September 30, 2013
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Credibility Toryism: Causal Inference, Research Design, and Evidence

Originally posted on The Political Methodologist:In a prior post on my personal blog, I argued that it is misleading to label matching procedures as causal inference procedures (in the Neyman-Rubin sense of the term). My basic argument was that the causal quality of these inferences depends on untested (and in some cases untestable) assumptions…

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A Bayesian Twist on Tukey’s Flogs

September 30, 2013
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A Bayesian Twist on Tukey’s Flogs

In the last post I described flogs, a useful transform on proportions data introduced by John Tukey in his Exploratory Data Analysis. Flogging a proportion (such as, two out of three computers were Macs) consisted of two steps: first we “started”...

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ROC curves and classification

September 30, 2013
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ROC curves and classification

To get back to a question asked after the last course (still on non-life insurance), I will spend some time to discuss ROC curve construction, and interpretation. Consider the dataset we’ve been using last week, > db = read.table("http://freakonometrics.free.fr/db.txt",header=TRUE,sep=";") > attach(db) The first step is to get a model. For instance, a logistic regression, where some factors were merged together, > X3bis=rep(NA,length(X3)) > X3bis[X3%in%c("A","C","D")]="ACD" > X3bis[X3%in%c("B","E")]="BE" > db$X3bis=as.factor(X3bis) > reg=glm(Y~X1+X2+X3bis,family=binomial,data=db)…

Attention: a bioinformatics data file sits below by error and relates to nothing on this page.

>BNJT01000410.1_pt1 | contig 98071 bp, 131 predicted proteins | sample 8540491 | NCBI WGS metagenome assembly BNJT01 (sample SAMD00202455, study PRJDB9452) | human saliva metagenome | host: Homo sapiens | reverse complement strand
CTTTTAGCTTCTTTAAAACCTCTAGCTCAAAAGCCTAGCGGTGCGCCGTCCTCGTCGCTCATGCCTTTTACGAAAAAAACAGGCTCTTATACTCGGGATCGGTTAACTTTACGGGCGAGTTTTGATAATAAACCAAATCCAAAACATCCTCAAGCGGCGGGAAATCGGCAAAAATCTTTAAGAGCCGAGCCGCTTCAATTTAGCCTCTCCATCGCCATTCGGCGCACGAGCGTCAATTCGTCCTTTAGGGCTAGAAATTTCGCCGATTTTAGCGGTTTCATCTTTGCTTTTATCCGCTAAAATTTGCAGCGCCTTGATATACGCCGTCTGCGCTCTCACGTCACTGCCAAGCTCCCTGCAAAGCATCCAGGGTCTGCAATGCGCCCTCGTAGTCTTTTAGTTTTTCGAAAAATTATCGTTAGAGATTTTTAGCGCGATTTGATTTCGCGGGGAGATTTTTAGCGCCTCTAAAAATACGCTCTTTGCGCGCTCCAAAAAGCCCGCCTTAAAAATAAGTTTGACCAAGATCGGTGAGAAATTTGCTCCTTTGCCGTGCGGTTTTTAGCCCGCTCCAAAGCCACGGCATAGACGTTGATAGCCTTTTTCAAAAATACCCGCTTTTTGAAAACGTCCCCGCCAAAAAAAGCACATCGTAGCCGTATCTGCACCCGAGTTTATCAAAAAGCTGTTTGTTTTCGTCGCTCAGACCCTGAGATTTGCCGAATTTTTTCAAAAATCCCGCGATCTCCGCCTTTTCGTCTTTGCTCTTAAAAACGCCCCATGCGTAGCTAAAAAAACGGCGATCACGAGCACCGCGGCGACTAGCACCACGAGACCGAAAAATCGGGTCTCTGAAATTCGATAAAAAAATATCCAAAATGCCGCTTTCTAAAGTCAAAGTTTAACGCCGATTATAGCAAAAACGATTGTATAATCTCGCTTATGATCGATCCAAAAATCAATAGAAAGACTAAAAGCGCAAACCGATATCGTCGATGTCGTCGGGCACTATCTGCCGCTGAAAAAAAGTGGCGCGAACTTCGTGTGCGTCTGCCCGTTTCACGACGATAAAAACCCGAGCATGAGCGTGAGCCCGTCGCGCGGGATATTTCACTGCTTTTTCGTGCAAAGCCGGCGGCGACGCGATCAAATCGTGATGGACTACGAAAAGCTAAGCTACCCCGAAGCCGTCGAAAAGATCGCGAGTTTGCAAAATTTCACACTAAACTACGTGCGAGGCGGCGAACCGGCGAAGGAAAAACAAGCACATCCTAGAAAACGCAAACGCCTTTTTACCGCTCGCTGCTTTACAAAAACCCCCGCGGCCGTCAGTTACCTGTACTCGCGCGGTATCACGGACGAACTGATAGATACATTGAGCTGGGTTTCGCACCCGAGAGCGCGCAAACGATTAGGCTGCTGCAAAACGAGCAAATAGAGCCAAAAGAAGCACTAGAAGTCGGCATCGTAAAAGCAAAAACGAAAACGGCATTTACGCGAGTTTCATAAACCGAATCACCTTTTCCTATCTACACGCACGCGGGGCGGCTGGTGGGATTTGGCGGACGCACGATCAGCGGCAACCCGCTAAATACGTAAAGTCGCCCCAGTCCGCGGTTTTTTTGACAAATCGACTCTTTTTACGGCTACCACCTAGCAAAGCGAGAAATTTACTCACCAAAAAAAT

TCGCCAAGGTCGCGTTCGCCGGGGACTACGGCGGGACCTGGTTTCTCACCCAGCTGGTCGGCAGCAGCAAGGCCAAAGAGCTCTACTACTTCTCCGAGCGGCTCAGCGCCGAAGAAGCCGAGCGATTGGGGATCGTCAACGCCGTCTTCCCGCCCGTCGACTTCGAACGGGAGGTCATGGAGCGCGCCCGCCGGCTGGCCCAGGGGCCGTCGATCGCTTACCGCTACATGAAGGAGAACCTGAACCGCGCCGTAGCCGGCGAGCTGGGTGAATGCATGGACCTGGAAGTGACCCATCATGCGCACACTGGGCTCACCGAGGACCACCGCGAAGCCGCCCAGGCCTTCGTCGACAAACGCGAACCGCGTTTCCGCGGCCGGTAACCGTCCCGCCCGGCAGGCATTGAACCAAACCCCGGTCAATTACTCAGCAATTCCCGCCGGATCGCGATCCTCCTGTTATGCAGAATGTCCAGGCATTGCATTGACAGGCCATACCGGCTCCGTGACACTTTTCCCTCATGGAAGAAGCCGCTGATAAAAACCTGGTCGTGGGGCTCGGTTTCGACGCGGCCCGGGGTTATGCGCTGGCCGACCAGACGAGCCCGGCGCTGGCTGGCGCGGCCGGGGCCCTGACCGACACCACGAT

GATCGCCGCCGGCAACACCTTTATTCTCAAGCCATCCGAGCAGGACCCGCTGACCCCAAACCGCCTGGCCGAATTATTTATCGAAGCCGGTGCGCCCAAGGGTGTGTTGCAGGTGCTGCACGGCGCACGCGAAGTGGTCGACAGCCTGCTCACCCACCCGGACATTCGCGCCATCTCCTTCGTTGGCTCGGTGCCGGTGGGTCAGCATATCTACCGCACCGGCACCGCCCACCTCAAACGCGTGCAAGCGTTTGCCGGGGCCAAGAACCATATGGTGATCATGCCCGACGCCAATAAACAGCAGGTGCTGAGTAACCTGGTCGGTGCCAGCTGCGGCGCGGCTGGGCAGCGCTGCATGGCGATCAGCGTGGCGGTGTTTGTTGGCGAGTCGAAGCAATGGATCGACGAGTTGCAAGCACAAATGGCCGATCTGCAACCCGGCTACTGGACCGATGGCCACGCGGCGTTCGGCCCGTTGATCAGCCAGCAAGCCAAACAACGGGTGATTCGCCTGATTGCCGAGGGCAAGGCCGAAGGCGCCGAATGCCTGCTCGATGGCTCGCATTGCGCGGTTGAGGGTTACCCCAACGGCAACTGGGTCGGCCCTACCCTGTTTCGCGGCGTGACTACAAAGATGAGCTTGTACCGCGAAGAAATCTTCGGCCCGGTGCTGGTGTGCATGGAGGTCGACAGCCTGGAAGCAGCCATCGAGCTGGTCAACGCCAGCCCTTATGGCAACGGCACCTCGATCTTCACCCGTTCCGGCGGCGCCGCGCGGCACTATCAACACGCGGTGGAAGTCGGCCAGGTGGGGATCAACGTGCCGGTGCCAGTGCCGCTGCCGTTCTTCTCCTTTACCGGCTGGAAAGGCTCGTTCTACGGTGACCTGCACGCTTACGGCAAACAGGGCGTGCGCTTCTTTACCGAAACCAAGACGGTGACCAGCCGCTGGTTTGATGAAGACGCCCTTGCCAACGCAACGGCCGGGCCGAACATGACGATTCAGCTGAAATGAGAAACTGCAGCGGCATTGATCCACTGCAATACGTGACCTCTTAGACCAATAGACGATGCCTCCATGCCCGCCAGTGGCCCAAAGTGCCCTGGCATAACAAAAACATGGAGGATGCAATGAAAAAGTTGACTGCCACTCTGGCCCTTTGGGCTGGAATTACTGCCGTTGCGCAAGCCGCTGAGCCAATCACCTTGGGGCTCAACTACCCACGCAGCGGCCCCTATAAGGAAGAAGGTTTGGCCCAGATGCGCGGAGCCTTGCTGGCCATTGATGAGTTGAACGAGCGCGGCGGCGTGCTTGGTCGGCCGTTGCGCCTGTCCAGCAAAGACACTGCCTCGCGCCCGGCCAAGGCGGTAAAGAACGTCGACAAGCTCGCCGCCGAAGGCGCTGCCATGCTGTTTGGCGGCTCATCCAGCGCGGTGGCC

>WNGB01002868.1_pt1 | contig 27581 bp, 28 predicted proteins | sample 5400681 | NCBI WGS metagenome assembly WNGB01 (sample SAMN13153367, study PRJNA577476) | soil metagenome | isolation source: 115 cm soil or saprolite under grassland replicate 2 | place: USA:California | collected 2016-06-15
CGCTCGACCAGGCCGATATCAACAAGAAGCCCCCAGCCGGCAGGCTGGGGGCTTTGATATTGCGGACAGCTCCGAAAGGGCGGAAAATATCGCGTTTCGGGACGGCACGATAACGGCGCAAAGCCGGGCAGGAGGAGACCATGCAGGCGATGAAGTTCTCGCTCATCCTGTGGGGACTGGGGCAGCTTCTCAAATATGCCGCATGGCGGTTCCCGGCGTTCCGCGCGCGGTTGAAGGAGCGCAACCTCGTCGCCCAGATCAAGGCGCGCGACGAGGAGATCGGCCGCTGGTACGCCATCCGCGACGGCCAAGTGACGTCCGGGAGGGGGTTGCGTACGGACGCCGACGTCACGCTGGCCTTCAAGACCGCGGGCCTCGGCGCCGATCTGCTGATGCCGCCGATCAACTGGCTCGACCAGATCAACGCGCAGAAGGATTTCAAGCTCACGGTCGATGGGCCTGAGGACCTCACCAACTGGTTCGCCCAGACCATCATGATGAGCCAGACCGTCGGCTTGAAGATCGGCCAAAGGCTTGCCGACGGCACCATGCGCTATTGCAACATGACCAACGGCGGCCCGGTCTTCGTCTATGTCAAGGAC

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Statistical Ode to Mariano Rivera

September 30, 2013
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Statistical Ode to Mariano Rivera

Mariano Rivera is an outlier in many ways. The plot below shows one of them: top 10 pitchers ranked by postseason saves.

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Query from a textbook author – looking for stories to tell to undergrads about significance

September 30, 2013
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Query from a textbook author – looking for stories to tell to undergrads about significance

Someone sent me the following email: I am an environmental journalist writing an Environmental Science 101 textbook and I’m currently working on the section on hypothesis testing and statistical significance. I am searching for a story to make the importance of thinking statistically come alive for the students, ideally one from the environmental sciences. I’m […]The post Query from a textbook author – looking for stories to tell to undergrads…

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An inspired picture of Blackberry’s dying inspiration

September 30, 2013
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An inspired picture of Blackberry’s dying inspiration

The New York Times has a splendid example of an infographics this weekend, showing the rise and fall of the Blackberry. Notice the inspired touch of the black circles to trace the outline of Blackberry's market share. They are a...

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Generate combinations in SAS

September 30, 2013
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Generate combinations in SAS

Last week I described how to generate permutations in SAS. A related concept is the "combination." In probability and statistics, a combination is a subset of k items chosen from a set that contains N items. Order does not matter, so although the ordered triplets (B, A, C) and (C, [...]

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R Presentation

September 30, 2013
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Last week a preview of version 0.98 of R Studio  was released, with lots of new features, including some useful debugging tools. Also part of the release was a new option for creating presentations, which looks like it will be very useful. The presen...